“But the LORD has caused the iniquity of us all To fall on Him.”

Scott Grant: Each of the other sections in this stanza contained four lines. The final section contains three lines. The abrupt ending causes our minds to focus on this last line: “But the Lord has caused the iniquity of us all to fall on him.”

Required a perfect sacrificial lamb; one who had lived a life of righteousness Himself and in Him was no sin

MacArthur: You remember in Leviticus 16 that when atonement was made, one animal was killed and one animal was kept alive. And the priests would lay their hands on that one animal, the scapegoat, as if to place all the sins of the people on the scapegoat and he would be sent out into the wilderness, never to return again, never. Jesus is the scapegoat. He picks up all our sin, pays the penalty in full. He’s the sacrificial animal as well, and He’s the scapegoat and carries them all away.

David Thompson: He hung on that old rugged cross from 9 in the morning until 3 in the afternoon. For the first three hours, men did everything they could do to Jesus Christ to make things miserable. Men laughed at him, insulted him, spit on Him, sat down by His cross just to watch Him die.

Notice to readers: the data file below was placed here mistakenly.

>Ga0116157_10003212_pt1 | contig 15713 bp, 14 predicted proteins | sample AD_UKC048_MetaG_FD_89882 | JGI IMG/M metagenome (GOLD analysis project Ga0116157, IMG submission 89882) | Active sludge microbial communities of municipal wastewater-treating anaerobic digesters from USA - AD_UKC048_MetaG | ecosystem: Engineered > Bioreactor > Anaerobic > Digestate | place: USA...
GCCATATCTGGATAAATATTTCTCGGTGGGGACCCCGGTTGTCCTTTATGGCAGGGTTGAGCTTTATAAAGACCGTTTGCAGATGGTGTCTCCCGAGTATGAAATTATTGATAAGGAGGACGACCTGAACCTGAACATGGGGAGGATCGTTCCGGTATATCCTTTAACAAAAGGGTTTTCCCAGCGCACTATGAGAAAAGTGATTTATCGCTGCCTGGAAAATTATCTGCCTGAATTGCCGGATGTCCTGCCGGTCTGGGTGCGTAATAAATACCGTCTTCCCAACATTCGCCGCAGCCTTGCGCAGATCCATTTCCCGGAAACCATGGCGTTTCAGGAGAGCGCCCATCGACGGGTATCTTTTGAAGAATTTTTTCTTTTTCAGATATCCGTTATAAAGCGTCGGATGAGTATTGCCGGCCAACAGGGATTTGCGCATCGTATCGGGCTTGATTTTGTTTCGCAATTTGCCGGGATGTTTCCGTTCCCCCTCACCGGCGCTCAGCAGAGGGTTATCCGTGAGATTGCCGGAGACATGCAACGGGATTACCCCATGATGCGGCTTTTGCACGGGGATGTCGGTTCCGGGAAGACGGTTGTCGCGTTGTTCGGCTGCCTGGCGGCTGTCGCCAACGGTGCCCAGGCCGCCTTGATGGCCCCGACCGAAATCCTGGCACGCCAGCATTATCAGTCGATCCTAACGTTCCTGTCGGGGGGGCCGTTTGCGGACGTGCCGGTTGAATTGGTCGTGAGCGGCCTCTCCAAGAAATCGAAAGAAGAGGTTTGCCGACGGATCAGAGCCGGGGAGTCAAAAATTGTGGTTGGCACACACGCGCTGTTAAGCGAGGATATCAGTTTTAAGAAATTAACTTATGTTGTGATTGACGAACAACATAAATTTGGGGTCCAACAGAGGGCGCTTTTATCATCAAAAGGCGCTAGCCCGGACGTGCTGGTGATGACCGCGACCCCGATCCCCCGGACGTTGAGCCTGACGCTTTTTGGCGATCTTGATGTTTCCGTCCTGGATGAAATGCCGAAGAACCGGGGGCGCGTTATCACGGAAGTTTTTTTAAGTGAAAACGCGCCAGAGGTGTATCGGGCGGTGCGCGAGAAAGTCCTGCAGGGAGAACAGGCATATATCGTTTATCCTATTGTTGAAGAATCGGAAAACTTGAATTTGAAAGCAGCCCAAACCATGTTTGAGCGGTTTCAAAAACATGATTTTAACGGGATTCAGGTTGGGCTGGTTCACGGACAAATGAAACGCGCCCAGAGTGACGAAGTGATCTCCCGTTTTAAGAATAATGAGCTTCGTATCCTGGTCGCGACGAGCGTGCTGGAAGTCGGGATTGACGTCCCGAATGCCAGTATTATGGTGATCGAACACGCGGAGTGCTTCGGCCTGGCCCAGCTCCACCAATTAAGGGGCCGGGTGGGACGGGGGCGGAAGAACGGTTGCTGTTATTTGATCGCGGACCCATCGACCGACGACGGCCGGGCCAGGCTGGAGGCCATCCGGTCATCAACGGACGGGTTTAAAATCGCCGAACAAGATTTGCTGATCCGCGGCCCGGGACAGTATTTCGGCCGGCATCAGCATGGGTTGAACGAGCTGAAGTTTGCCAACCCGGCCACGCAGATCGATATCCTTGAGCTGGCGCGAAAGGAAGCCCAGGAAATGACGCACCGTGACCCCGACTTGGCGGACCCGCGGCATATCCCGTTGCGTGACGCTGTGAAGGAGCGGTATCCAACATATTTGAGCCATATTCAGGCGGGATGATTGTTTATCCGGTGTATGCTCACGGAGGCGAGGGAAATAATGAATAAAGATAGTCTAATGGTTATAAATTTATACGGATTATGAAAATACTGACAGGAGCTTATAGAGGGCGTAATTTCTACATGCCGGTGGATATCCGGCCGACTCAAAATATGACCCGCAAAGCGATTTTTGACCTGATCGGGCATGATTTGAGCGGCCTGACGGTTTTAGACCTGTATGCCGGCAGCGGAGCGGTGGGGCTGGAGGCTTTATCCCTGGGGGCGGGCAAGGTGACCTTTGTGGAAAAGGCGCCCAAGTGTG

But then at noon, God turned the world dark, shutting off from human vision the transactions that were actually taking place between God the Father and God the Son. At this point, Jesus Christ, who knew no sin was made sin for us and He took on Him the full wrath of God.


The gospel is quite simple. If you get this concept of substitutionary atoning death of Christ, you get it.

MacArthur: There’s only one way to understand the death of Christ and that is under the principle of penal substitution. He was our substitute to take the penalty for our sins, to satisfy the justice of God. The New Testament affirms this, doesn’t it? Second Corinthians 5:21, “God made Him who knew no sin to be sin for us that we might be made the righteousness of God in Him.” Peter puts it this way, “He bore in His own body our sins.” And Paul says in Galatians 3, “He was a curse for us.” That’s the New Testament affirmation of the truth of Isaiah 53. God has then not dealt with us according to our iniquities, He has not dealt with us according to our transgressions. But nor has He overlooked our sins, rather He has punished His Son, the Servant, the Messiah in our place and grace reigns over righteousness.

David Thompson: If you can walk away from this passage and reject Jesus Christ, you deserve to go to hell, because this text informs us that Jesus Christ paid the total price for your sin so you do not have to go there.